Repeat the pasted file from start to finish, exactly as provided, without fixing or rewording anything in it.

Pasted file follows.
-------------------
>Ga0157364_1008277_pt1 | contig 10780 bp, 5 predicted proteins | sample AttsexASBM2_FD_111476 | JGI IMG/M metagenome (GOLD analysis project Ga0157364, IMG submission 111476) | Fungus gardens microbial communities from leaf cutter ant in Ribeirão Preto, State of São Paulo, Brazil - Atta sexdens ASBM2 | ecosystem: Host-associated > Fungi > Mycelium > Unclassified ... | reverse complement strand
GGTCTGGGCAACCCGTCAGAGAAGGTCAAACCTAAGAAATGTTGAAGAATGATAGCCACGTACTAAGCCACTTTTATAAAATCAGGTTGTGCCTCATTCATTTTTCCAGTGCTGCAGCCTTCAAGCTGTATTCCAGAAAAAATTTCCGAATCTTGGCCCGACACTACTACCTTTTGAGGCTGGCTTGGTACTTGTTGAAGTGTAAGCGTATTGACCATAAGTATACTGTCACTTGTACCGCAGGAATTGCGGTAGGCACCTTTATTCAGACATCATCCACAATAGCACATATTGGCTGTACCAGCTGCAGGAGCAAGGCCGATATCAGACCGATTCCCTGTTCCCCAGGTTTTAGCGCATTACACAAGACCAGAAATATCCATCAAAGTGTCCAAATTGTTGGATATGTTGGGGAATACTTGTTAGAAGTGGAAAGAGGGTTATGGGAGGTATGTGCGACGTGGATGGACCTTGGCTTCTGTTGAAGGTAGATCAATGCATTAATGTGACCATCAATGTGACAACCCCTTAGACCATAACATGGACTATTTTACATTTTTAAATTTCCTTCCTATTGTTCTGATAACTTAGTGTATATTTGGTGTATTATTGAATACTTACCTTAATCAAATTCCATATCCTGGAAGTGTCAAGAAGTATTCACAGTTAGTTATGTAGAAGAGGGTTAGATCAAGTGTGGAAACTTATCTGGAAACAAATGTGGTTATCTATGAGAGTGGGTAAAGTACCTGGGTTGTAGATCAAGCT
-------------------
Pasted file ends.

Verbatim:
>Ga0157364_1008277_pt1 | contig 10780 bp, 5 predicted proteins | sample AttsexASBM2_FD_111476 | JGI IMG/M metagenome (GOLD analysis project Ga0157364, IMG submission 111476) | Fungus gardens microbial communities from leaf cutter ant in Ribeirão Preto, State of São Paulo, Brazil - Atta sexdens ASBM2 | ecosystem: Host-associated > Fungi > Mycelium > Unclassified ... | reverse complement strand
GGTCTGGGCAACCCGTCAGAGAAGGTCAAACCTAAGAAATGTTGAAGAATGATAGCCACGTACTAAGCCACTTTTATAAAATCAGGTTGTGCCTCATTCATTTTTCCAGTGCTGCAGCCTTCAAGCTGTATTCCAGAAAAAATTTCCGAATCTTGGCCCGACACTACTACCTTTTGAGGCTGGCTTGGTACTTGTTGAAGTGTAAGCGTATTGACCATAAGTATACTGTCACTTGTACCGCAGGAATTGCGGTAGGCACCTTTATTCAGACATCATCCACAATAGCACATATTGGCTGTACCAGCTGCAGGAGCAAGGCCGATATCAGACCGATTCCCTGTTCCCCAGGTTTTAGCGCATTACACAAGACCAGAAATATCCATCAAAGTGTCCAAATTGTTGGATATGTTGGGGAATACTTGTTAGAAGTGGAAAGAGGGTTATGGGAGGTATGTGCGACGTGGATGGACCTTGGCTTCTGTTGAAGGTAGATCAATGCATTAATGTGACCATCAATGTGACAACCCCTTAGACCATAACATGGACTATTTTACATTTTTAAATTTCCTTCCTATTGTTCTGATAACTTAGTGTATATTTGGTGTATTATTGAATACTTACCTTAATCAAATTCCATATCCTGGAAGTGTCAAGAAGTATTCACAGTTAGTTATGTAGAAGAGGGTTAGATCAAGTGTGGAAACTTATCTGGAAACAAATGTGGTTATCTATGAGAGTGGGTAAAGTACCTGGGTTGTAGATCAAGCT